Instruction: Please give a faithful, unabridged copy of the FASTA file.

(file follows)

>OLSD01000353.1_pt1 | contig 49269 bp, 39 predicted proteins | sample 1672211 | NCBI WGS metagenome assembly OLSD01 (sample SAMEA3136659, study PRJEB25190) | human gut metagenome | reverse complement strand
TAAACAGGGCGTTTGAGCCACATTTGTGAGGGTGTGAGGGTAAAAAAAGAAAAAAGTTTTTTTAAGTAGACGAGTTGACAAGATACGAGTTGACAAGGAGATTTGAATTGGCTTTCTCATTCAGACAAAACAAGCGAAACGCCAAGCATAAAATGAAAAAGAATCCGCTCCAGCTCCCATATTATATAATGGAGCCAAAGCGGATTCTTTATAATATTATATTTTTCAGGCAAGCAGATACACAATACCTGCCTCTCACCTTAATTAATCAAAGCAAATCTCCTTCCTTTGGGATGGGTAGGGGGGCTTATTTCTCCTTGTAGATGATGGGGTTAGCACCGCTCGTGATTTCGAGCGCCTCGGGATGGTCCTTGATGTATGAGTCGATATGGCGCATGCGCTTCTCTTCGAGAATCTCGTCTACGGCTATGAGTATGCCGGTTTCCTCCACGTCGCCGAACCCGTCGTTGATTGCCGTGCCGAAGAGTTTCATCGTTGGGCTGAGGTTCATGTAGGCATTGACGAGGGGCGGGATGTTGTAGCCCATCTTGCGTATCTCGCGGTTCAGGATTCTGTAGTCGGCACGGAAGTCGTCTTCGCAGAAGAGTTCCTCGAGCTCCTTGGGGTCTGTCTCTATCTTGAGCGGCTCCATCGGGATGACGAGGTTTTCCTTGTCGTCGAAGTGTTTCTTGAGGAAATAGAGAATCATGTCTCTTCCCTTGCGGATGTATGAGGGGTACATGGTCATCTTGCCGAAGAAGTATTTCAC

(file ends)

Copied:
>OLSD01000353.1_pt1 | contig 49269 bp, 39 predicted proteins | sample 1672211 | NCBI WGS metagenome assembly OLSD01 (sample SAMEA3136659, study PRJEB25190) | human gut metagenome | reverse complement strand
TAAACAGGGCGTTTGAGCCACATTTGTGAGGGTGTGAGGGTAAAAAAAGAAAAAAGTTTTTTTAAGTAGACGAGTTGACAAGATACGAGTTGACAAGGAGATTTGAATTGGCTTTCTCATTCAGACAAAACAAGCGAAACGCCAAGCATAAAATGAAAAAGAATCCGCTCCAGCTCCCATATTATATAATGGAGCCAAAGCGGATTCTTTATAATATTATATTTTTCAGGCAAGCAGATACACAATACCTGCCTCTCACCTTAATTAATCAAAGCAAATCTCCTTCCTTTGGGATGGGTAGGGGGGCTTATTTCTCCTTGTAGATGATGGGGTTAGCACCGCTCGTGATTTCGAGCGCCTCGGGATGGTCCTTGATGTATGAGTCGATATGGCGCATGCGCTTCTCTTCGAGAATCTCGTCTACGGCTATGAGTATGCCGGTTTCCTCCACGTCGCCGAACCCGTCGTTGATTGCCGTGCCGAAGAGTTTCATCGTTGGGCTGAGGTTCATGTAGGCATTGACGAGGGGCGGGATGTTGTAGCCCATCTTGCGTATCTCGCGGTTCAGGATTCTGTAGTCGGCACGGAAGTCGTCTTCGCAGAAGAGTTCCTCGAGCTCCTTGGGGTCTGTCTCTATCTTGAGCGGCTCCATCGGGATGACGAGGTTTTCCTTGTCGTCGAAGTGTTTCTTGAGGAAATAGAGAATCATGTCTCTTCCCTTGCGGATGTATGAGGGGTACATGGTCATCTTGCCGAAGAAGTATTTCAC